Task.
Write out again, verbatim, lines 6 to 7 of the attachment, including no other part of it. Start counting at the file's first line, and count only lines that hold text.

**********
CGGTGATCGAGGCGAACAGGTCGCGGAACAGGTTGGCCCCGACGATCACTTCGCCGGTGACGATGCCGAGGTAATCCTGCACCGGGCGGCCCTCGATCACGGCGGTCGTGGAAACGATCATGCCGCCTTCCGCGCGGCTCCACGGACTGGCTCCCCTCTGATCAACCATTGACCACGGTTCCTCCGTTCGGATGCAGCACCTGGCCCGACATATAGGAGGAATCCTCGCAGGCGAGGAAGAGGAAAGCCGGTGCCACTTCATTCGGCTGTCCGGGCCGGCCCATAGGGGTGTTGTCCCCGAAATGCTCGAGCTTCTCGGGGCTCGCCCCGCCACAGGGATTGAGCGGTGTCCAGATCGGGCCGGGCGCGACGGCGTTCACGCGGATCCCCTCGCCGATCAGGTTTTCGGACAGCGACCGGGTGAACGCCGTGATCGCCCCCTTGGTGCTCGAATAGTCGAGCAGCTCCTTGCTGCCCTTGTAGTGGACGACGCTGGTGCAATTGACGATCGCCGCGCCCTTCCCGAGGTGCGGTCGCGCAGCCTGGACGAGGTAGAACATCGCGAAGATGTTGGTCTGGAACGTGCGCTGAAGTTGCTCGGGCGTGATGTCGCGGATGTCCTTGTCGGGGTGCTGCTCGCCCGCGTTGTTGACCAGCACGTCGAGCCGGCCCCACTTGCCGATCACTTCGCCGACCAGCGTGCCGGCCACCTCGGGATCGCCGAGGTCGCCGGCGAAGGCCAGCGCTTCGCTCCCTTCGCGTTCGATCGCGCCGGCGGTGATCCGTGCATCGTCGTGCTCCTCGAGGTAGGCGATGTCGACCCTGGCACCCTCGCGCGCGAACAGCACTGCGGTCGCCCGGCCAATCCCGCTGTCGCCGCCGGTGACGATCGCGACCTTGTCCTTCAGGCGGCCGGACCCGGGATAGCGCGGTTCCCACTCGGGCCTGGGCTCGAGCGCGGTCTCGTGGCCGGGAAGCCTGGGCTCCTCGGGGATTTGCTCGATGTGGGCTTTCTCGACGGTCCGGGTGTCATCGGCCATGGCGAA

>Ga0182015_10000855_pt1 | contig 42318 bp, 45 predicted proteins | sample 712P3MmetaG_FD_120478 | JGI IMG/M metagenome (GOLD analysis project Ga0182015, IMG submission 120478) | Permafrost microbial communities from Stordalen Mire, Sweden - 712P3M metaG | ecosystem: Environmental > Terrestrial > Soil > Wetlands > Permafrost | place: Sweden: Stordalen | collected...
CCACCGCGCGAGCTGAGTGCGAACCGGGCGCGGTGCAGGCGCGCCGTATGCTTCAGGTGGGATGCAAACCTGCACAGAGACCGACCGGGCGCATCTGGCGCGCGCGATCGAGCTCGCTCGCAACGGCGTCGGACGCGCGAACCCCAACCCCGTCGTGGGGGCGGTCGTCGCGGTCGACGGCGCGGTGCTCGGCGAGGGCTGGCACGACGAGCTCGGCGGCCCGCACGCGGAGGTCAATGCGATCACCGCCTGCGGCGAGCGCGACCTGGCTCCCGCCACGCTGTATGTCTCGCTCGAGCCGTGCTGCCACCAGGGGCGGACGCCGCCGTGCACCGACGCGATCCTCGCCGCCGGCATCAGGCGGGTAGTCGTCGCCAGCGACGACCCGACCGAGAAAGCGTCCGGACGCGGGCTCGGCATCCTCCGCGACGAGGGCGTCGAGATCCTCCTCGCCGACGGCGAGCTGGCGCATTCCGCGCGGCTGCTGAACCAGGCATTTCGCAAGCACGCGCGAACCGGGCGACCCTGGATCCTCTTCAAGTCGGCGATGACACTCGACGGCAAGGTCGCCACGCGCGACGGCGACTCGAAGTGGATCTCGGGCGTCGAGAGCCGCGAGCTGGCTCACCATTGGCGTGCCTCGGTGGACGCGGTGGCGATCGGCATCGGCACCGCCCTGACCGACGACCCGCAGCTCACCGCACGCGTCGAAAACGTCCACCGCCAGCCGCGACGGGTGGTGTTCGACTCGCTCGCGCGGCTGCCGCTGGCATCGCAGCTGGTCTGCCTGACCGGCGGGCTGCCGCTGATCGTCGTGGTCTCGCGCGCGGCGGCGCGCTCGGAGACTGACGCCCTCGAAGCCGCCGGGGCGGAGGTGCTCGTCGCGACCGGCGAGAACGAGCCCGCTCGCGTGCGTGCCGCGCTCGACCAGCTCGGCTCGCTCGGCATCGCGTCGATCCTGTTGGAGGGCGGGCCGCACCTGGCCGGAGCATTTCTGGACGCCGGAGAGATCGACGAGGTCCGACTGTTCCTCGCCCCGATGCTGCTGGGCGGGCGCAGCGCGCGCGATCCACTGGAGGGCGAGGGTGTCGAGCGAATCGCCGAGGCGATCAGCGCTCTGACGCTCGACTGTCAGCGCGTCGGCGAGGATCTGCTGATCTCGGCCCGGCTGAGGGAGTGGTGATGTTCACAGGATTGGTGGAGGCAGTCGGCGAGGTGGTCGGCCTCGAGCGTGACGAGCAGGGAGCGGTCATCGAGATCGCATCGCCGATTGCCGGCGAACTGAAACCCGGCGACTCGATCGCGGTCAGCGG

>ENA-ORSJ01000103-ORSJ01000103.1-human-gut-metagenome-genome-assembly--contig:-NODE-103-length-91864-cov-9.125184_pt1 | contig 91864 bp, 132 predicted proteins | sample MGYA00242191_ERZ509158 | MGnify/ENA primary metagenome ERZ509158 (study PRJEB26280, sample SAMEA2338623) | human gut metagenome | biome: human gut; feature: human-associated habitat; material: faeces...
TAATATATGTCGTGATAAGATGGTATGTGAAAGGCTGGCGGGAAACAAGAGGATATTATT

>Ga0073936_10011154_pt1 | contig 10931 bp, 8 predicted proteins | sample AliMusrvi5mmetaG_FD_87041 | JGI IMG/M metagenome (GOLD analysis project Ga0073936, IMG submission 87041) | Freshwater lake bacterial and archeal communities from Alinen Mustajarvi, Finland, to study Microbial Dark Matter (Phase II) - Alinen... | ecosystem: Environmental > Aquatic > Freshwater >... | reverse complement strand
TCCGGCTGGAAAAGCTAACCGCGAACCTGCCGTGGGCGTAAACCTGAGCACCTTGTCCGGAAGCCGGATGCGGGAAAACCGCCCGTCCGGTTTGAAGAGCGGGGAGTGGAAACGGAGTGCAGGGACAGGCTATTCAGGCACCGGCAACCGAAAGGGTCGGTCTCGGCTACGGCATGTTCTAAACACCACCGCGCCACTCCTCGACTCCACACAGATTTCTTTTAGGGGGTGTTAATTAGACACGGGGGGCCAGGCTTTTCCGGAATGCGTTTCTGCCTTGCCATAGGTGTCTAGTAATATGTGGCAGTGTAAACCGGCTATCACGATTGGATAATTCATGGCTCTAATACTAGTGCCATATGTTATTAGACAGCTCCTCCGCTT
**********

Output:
>Ga0073936_10011154_pt1 | contig 10931 bp, 8 predicted proteins | sample AliMusrvi5mmetaG_FD_87041 | JGI IMG/M metagenome (GOLD analysis project Ga0073936, IMG submission 87041) | Freshwater lake bacterial and archeal communities from Alinen Mustajarvi, Finland, to study Microbial Dark Matter (Phase II) - Alinen... | ecosystem: Environmental > Aquatic > Freshwater >... | reverse complement strand
TCCGGCTGGAAAAGCTAACCGCGAACCTGCCGTGGGCGTAAACCTGAGCACCTTGTCCGGAAGCCGGATGCGGGAAAACCGCCCGTCCGGTTTGAAGAGCGGGGAGTGGAAACGGAGTGCAGGGACAGGCTATTCAGGCACCGGCAACCGAAAGGGTCGGTCTCGGCTACGGCATGTTCTAAACACCACCGCGCCACTCCTCGACTCCACACAGATTTCTTTTAGGGGGTGTTAATTAGACACGGGGGGCCAGGCTTTTCCGGAATGCGTTTCTGCCTTGCCATAGGTGTCTAGTAATATGTGGCAGTGTAAACCGGCTATCACGATTGGATAATTCATGGCTCTAATACTAGTGCCATATGTTATTAGACAGCTCCTCCGCTT